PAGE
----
'Over-reliance' on historic data puts projects at risk
Commercial organisations in the UK are lagging behind their European counterparts in their use of real-time data to better inform competitive decisions. A survey by Progress Software found that 70 per cent of businesses polled have ‘no intention’ of analysing their data in real time, and rely on retrospective business intelligence for critical market data.
The results of the study – which surveyed CIOs, senior IT managers and department heads across 500 European businesses – indicate that the UK is lagging behind in its use of complex event processing (CEP), the technology developed to address the data throughput needs of real-time data processing and analytics, Progress says. Results from the rest of Europe demonstrated that a significantly larger number of respondents from France, Italy, Switzerland, Sweden and Germany say they have implemented, or plan to implement, CEP within their organisations.
The survey, conducted by Vanson Bourne Research in March 2008, polled 500 blue chip companies in a number of industries across Europe to assess enterprise IT capabilities in today’s fast-moving and complex business environment.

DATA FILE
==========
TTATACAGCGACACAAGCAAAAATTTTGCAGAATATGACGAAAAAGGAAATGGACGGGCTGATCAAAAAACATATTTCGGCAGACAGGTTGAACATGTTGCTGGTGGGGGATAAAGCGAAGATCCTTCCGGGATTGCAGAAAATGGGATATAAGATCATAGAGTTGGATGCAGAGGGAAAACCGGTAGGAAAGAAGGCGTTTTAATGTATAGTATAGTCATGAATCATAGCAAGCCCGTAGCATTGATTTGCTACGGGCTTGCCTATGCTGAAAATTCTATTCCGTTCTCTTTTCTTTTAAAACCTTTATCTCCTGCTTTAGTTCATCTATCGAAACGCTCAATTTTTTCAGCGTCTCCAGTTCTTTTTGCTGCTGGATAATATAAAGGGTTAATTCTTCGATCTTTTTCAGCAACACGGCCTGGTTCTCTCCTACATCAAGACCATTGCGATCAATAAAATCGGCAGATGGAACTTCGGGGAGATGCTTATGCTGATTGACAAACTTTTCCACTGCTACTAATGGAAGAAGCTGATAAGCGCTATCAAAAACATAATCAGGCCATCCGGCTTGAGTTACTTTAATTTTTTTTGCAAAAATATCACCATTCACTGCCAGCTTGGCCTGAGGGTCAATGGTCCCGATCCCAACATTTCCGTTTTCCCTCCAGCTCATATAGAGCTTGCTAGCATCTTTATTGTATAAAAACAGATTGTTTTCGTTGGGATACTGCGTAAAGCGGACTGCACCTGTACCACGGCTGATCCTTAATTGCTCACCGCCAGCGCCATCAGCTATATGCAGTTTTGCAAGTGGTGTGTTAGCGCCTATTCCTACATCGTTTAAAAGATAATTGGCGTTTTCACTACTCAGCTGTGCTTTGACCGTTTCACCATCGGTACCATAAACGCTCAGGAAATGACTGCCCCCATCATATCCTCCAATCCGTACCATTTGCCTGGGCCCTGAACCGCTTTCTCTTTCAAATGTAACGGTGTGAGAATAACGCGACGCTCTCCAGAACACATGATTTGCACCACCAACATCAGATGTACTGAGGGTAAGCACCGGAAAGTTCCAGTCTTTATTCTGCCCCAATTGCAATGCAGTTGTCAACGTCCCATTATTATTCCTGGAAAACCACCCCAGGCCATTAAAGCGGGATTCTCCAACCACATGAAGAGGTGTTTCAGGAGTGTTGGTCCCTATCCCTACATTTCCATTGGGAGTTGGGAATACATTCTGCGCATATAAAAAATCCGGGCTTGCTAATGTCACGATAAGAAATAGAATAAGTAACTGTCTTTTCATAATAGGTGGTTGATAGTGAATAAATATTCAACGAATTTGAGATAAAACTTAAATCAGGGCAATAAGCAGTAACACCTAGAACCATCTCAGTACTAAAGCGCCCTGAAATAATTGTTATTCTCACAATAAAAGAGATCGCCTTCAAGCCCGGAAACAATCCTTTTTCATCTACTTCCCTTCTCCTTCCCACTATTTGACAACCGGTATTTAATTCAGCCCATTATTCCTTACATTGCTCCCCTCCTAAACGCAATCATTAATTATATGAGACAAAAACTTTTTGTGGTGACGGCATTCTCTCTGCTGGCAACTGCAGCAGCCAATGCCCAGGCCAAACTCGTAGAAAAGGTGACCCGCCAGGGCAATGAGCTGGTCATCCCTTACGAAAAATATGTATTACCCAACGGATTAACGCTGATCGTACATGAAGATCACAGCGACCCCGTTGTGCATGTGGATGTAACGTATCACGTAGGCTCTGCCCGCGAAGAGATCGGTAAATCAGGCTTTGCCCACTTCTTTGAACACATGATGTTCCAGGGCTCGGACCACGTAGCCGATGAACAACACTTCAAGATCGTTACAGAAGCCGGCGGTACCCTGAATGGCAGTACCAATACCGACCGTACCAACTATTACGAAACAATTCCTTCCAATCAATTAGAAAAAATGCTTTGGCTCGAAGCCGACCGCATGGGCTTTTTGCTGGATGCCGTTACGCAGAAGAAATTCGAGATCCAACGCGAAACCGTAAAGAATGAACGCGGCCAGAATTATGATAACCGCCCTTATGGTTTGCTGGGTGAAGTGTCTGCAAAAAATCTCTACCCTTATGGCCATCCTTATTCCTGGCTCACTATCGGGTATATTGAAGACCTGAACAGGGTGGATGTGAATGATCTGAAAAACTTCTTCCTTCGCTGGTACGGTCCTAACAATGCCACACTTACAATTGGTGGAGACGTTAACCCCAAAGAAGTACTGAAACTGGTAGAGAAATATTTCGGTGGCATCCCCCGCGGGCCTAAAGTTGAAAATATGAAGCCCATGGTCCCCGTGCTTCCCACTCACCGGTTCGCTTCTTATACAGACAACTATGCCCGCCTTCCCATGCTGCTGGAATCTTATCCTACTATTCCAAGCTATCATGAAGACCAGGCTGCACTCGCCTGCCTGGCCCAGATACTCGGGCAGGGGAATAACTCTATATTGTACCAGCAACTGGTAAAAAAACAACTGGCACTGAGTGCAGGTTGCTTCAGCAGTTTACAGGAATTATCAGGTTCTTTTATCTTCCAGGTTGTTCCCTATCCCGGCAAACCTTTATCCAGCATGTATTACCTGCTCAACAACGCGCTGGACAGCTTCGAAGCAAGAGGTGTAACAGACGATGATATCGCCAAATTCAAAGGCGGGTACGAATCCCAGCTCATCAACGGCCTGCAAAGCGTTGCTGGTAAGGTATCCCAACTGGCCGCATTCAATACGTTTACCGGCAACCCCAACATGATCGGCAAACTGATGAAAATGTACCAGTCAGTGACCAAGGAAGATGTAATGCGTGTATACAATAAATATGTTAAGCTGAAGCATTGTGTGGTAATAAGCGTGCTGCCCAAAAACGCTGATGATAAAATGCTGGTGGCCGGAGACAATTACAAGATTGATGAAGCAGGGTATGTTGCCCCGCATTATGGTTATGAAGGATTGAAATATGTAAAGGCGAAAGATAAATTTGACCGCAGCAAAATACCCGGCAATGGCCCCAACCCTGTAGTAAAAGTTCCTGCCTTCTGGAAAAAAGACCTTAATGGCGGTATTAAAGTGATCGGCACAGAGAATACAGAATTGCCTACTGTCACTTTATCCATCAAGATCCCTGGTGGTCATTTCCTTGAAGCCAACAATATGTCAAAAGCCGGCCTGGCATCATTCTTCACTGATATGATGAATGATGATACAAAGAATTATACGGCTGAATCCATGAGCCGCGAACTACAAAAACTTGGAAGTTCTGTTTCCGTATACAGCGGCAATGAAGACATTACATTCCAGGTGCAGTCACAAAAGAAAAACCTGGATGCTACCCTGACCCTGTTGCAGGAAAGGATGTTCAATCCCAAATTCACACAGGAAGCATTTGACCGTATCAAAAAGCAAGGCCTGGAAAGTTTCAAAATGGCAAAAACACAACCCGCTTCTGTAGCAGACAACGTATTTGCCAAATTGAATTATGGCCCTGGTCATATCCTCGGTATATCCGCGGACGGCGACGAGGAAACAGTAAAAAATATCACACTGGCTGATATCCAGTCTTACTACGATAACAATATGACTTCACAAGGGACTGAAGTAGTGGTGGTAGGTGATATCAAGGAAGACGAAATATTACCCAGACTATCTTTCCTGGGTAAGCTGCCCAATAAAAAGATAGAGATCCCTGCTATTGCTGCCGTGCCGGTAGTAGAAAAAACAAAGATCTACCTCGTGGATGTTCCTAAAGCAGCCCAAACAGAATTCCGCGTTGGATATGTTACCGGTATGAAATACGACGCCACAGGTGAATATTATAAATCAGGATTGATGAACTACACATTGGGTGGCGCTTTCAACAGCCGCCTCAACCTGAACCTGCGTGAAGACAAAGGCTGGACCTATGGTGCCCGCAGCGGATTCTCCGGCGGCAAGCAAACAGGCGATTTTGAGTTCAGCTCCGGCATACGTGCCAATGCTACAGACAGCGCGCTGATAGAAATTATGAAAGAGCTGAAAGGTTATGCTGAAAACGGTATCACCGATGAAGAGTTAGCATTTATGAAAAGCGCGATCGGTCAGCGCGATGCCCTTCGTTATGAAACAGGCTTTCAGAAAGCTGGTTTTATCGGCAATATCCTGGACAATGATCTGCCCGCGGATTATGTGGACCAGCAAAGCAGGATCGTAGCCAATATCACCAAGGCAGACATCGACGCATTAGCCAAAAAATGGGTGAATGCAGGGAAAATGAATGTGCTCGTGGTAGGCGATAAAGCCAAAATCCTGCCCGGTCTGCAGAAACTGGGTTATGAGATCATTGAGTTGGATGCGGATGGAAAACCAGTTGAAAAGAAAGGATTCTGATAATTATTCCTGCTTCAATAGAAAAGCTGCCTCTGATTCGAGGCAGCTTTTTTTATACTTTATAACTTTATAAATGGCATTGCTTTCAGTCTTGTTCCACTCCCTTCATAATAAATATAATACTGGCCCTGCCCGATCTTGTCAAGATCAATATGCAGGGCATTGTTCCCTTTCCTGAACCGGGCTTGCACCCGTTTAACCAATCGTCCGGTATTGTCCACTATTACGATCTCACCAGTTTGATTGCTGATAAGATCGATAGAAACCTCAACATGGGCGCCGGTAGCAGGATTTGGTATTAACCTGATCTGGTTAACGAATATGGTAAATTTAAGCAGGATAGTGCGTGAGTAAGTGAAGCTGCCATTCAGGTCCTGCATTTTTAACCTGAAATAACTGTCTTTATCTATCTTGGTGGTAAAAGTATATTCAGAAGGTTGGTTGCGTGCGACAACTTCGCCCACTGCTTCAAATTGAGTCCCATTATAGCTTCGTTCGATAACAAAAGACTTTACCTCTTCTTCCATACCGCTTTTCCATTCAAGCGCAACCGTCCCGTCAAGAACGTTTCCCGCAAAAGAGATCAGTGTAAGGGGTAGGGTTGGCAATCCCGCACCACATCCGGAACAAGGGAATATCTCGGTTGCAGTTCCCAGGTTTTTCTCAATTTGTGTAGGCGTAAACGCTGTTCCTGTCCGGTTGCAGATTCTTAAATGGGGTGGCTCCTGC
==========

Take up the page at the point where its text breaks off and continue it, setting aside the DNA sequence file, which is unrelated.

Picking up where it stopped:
The sample was made up in equal parts of 250 CIOs/IT directors and 250 business leads and departmental heads.
“In 2008’s complex business environment, many organisations suffer from information lag – increasing amounts of data about customers, competitors, market conditions and operations makes detection and understanding of key events increasingly difficult, particularly if the information becomes out-of-date very quickly,” commented Giles Nelson, Progress Software’s EMEA. “Competitive advantage is often sewn up today by the first movers.”
The surveys were conducted across Belgium, Finland, France, Germany, Italy, The Netherlands, Spain, Sweden, Switzerland, and United Kingdom; it covered businesses in financial services, manufacturing, professional services, retail, telecommunications, travel, transportation and logistics.
Further information: www.progress.com